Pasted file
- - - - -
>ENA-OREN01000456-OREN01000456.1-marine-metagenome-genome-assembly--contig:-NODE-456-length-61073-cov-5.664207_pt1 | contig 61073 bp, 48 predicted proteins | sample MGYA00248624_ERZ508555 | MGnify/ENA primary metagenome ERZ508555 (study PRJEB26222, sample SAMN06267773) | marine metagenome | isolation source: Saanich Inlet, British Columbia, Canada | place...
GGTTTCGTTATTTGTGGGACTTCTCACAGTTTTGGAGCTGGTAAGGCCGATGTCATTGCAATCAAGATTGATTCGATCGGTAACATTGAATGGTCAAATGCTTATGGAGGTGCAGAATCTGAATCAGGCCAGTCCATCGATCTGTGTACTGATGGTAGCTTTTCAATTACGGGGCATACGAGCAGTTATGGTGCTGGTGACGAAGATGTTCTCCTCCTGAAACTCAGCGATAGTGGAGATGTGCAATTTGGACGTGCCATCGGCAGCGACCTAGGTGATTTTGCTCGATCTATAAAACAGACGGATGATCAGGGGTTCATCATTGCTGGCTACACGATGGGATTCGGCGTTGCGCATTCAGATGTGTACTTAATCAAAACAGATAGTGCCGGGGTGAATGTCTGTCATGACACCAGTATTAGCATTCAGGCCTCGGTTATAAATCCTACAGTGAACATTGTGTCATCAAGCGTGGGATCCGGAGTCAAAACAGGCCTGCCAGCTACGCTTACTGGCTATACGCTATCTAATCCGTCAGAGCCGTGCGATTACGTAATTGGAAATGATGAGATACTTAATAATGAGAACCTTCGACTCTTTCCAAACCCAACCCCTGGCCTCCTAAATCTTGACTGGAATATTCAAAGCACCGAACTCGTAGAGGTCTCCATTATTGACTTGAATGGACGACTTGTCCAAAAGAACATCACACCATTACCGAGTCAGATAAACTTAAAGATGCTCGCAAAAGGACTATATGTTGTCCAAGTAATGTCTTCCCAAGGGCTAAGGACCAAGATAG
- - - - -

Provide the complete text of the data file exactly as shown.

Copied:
>ENA-OREN01000456-OREN01000456.1-marine-metagenome-genome-assembly--contig:-NODE-456-length-61073-cov-5.664207_pt1 | contig 61073 bp, 48 predicted proteins | sample MGYA00248624_ERZ508555 | MGnify/ENA primary metagenome ERZ508555 (study PRJEB26222, sample SAMN06267773) | marine metagenome | isolation source: Saanich Inlet, British Columbia, Canada | place...
GGTTTCGTTATTTGTGGGACTTCTCACAGTTTTGGAGCTGGTAAGGCCGATGTCATTGCAATCAAGATTGATTCGATCGGTAACATTGAATGGTCAAATGCTTATGGAGGTGCAGAATCTGAATCAGGCCAGTCCATCGATCTGTGTACTGATGGTAGCTTTTCAATTACGGGGCATACGAGCAGTTATGGTGCTGGTGACGAAGATGTTCTCCTCCTGAAACTCAGCGATAGTGGAGATGTGCAATTTGGACGTGCCATCGGCAGCGACCTAGGTGATTTTGCTCGATCTATAAAACAGACGGATGATCAGGGGTTCATCATTGCTGGCTACACGATGGGATTCGGCGTTGCGCATTCAGATGTGTACTTAATCAAAACAGATAGTGCCGGGGTGAATGTCTGTCATGACACCAGTATTAGCATTCAGGCCTCGGTTATAAATCCTACAGTGAACATTGTGTCATCAAGCGTGGGATCCGGAGTCAAAACAGGCCTGCCAGCTACGCTTACTGGCTATACGCTATCTAATCCGTCAGAGCCGTGCGATTACGTAATTGGAAATGATGAGATACTTAATAATGAGAACCTTCGACTCTTTCCAAACCCAACCCCTGGCCTCCTAAATCTTGACTGGAATATTCAAAGCACCGAACTCGTAGAGGTCTCCATTATTGACTTGAATGGACGACTTGTCCAAAAGAACATCACACCATTACCGAGTCAGATAAACTTAAAGATGCTCGCAAAAGGACTATATGTTGTCCAAGTAATGTCTTCCCAAGGGCTAAGGACCAAGATAG